From the time of the establishment of the Irish Free State, government policy was to encourage development of domestic industry by maintaining protective tariffs and quotas on commodities that would compete with Irish-made products. Following Ireland's admission to the European Community (now the European Union), the country's tariff schedule was greatly revised. The schedule vis-à-vis third-world countries and the United States was gradually aligned with EC tariffs and customs duties between Ireland and the EC were phased down to zero by July 1977. Duty rates on manufactured goods from non-EU countries range from 5–8%, while most raw materials enter duty-free. Certain goods still require import licenses and tariffs are based on the Harmonized System. The Shannon Free Trade Zone, the oldest official free trade area in the world, is located at the Shannon International Airport.
The Irish government has successfully attracted FDI (foreign direct investment) over the years with various policies and preferential tax rates. To stimulate economic expansion, the Industrial Development Authority encourages and facilitates investment by foreign interests, particularly in the development of industries with export potential. Special concessions include nonrepayable grants to help establish industries in underdeveloped areas and tax relief on export profits. Freedom to take out profits is unimpaired. Engineering goods, computers, electronic products, electrical equipment, pharmaceuticals and chemicals, textiles, food-stuffs, leisure products, and metal and plastic products are among the items produced. Much of the new investment occurred after Ireland became a member of the European Union.
Annual foreign direct investment (FDI) inflows into Ireland increased steadily through the 1990s. In the period 1988 to 1990, Ireland's share of world FDI inflows was only 70% of its share of world GDP, but for the period 1998 to 2000, Ireland's share of FDI inflows was over five times its share of world GDP. In 1998, annual FDI inflow reached $11 billion, up from $2.7 billion in 1997, and then jumped to almost $15 billion in 1999. FDI inflows to Ireland peaked in 2000, at over $24 billion, mainly from high-tech computer and pharmaceutical companies. FDI inflow dropped sharply to $9.8 billion in 2001 with the global economic slowdown.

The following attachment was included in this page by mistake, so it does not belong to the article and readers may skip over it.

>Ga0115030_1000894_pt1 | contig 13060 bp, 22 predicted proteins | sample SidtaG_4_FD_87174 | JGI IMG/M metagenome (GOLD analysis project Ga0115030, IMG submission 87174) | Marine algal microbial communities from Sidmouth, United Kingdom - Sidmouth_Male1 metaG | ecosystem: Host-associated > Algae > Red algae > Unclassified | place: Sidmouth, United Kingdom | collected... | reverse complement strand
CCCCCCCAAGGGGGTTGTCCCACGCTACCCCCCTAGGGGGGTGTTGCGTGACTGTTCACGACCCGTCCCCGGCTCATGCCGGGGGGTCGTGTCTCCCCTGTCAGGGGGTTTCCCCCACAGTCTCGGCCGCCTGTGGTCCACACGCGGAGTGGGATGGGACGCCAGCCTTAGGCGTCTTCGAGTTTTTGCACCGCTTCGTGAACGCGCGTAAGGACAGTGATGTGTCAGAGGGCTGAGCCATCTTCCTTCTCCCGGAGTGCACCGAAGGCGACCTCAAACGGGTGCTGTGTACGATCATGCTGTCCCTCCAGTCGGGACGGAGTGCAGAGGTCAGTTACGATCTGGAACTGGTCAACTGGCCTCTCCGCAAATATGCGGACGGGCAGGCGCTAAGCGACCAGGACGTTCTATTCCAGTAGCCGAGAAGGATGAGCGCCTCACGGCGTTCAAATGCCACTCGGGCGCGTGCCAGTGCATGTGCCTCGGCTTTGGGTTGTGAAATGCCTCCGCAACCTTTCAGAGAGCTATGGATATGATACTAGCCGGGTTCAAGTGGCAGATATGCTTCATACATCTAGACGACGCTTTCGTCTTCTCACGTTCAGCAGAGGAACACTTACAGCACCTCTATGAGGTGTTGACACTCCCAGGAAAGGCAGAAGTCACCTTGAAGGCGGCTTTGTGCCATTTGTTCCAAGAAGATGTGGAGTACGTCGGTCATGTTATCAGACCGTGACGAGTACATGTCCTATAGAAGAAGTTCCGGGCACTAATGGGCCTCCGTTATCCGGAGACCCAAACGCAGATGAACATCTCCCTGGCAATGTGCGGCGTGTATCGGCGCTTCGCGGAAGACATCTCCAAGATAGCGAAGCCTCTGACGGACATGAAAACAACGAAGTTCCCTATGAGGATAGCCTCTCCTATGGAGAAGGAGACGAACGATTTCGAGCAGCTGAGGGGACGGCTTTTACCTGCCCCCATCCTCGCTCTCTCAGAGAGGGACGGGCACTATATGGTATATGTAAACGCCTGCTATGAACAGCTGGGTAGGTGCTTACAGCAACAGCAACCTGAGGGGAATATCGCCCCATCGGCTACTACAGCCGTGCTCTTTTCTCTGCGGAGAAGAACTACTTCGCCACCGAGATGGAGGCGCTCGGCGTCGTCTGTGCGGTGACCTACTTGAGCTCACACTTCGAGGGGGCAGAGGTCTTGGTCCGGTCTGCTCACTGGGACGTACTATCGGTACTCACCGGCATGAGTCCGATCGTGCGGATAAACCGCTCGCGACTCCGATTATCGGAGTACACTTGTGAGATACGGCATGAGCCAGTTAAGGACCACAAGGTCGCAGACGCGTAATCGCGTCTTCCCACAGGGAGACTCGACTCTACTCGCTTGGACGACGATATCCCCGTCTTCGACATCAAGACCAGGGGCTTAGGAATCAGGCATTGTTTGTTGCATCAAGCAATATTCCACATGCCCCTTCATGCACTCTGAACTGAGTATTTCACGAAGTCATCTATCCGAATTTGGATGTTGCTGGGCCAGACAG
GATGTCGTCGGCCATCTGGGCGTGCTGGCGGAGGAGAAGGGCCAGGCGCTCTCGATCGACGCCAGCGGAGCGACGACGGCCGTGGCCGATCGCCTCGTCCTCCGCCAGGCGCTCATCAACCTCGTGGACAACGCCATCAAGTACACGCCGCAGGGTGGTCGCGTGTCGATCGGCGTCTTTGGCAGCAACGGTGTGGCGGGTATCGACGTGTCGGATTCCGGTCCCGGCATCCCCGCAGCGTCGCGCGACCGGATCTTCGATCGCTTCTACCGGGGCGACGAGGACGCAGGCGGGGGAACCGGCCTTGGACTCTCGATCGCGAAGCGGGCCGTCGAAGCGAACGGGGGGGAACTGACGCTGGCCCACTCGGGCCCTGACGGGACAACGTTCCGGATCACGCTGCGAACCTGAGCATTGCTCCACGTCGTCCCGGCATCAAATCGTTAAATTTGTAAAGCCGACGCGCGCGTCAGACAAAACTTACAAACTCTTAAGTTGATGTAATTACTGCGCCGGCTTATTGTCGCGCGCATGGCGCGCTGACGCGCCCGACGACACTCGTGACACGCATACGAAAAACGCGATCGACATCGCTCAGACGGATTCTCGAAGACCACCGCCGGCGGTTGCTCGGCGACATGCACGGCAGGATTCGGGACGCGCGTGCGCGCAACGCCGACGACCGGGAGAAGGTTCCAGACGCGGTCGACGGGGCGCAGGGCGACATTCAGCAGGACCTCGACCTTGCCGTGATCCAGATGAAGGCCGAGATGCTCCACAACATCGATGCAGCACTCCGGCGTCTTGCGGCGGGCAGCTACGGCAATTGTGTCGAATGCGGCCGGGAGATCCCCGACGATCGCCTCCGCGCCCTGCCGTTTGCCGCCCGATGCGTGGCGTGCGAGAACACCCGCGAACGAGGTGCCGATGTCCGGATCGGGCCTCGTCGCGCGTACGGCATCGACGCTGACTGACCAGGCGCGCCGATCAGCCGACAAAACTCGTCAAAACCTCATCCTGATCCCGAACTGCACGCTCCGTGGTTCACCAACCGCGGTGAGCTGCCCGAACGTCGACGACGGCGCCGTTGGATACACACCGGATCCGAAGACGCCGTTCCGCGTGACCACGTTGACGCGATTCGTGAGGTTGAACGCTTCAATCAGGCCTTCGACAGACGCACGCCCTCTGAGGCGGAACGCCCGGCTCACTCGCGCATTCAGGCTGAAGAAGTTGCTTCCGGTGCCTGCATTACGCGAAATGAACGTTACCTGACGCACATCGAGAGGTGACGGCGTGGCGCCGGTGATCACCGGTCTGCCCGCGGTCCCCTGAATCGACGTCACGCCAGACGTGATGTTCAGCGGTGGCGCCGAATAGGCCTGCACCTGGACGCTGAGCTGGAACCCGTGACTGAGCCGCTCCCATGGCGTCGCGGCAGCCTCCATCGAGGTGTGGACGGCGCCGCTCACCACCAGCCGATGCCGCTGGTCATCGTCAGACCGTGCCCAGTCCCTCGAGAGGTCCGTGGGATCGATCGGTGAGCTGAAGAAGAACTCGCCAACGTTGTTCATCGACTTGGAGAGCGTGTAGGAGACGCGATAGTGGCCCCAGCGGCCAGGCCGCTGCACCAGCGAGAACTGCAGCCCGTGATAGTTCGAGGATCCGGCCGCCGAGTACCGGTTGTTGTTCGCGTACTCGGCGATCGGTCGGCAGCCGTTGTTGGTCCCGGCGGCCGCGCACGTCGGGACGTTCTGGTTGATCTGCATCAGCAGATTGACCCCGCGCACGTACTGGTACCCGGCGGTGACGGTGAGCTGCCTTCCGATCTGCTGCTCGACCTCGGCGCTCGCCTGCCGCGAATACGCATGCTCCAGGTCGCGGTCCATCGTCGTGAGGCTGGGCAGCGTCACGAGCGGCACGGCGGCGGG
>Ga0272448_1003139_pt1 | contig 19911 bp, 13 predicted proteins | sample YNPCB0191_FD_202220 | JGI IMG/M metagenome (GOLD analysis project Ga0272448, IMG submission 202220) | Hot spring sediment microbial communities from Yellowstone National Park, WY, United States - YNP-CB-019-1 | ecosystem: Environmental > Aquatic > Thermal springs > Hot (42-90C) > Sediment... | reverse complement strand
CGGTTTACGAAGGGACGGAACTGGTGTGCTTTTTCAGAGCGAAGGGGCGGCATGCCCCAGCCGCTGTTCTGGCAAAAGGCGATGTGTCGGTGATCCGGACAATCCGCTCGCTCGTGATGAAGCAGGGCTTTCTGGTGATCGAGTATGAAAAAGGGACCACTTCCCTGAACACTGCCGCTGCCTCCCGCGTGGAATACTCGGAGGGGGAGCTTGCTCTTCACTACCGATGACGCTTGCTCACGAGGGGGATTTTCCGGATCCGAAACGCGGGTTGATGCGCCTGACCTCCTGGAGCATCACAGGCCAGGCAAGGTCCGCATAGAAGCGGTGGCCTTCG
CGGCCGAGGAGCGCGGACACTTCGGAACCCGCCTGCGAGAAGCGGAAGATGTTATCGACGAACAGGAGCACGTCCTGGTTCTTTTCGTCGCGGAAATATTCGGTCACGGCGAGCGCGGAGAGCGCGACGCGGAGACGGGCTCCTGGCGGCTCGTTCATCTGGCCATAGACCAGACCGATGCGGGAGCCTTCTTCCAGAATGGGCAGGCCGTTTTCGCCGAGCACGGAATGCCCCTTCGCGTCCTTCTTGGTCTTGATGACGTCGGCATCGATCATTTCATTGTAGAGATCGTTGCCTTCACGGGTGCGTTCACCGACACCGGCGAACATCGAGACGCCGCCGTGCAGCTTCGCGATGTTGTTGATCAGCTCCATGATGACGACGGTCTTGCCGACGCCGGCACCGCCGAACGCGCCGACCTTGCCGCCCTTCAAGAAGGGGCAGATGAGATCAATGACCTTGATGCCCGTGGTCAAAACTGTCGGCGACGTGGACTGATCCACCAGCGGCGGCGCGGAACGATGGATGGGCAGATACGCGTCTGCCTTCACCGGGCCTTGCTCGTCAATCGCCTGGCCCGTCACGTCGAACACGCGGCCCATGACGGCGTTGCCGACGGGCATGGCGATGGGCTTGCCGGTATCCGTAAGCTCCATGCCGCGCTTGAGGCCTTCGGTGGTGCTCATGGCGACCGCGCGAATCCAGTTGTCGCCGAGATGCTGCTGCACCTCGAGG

Leading sources of foreign investors, in terms of percent of foreign companies invested in Ireland, have been the United States (43%), the United Kingdom (13%), Germany (13%), other European countries (22%), Japan (4%), and others (5%). As of 2000, the primary destinations of foreign investment were, in order, manufacturing, finance, and other services.
Government policies are premised on private enterprise as a predominant factor in the economy. Specific economic programs adopted in recent decades have attempted to increase efficiency in agriculture and industry, stimulate new export industries, create employment opportunities for labor leaving the agricultural sector, and reduce unemployment and net emigration. In pursuit of these objectives, the government provides aids to industry through the Industrial Development Authority (IDA), the Industrial Credit Co., and other agencies. Tax concessions, information, and advisory services are also provided.
The IDA seeks to attract foreign investment by offering a 10% maximum corporation tax rate for manufacturing and certain service industries, generous tax-free grants for staff training, ready-built factories on modern industrial estates, accelerated depreciation, export-risk guarantee programs, and other financial inducements. IDA also administers industrial estates at Waterford and Galway. The Shannon Free Airport Development Co., another government-sponsored entity, administers an industrial estate on the fringes of Shannon Airport, a location that benefits from proximity to the airport's duty-free facilities. A third entity, Udaras Na Gaeltachia, promotes investment and development in western areas where Irish is the predominant language. As of 1986 there were some 900 foreign-owned plants in Ireland.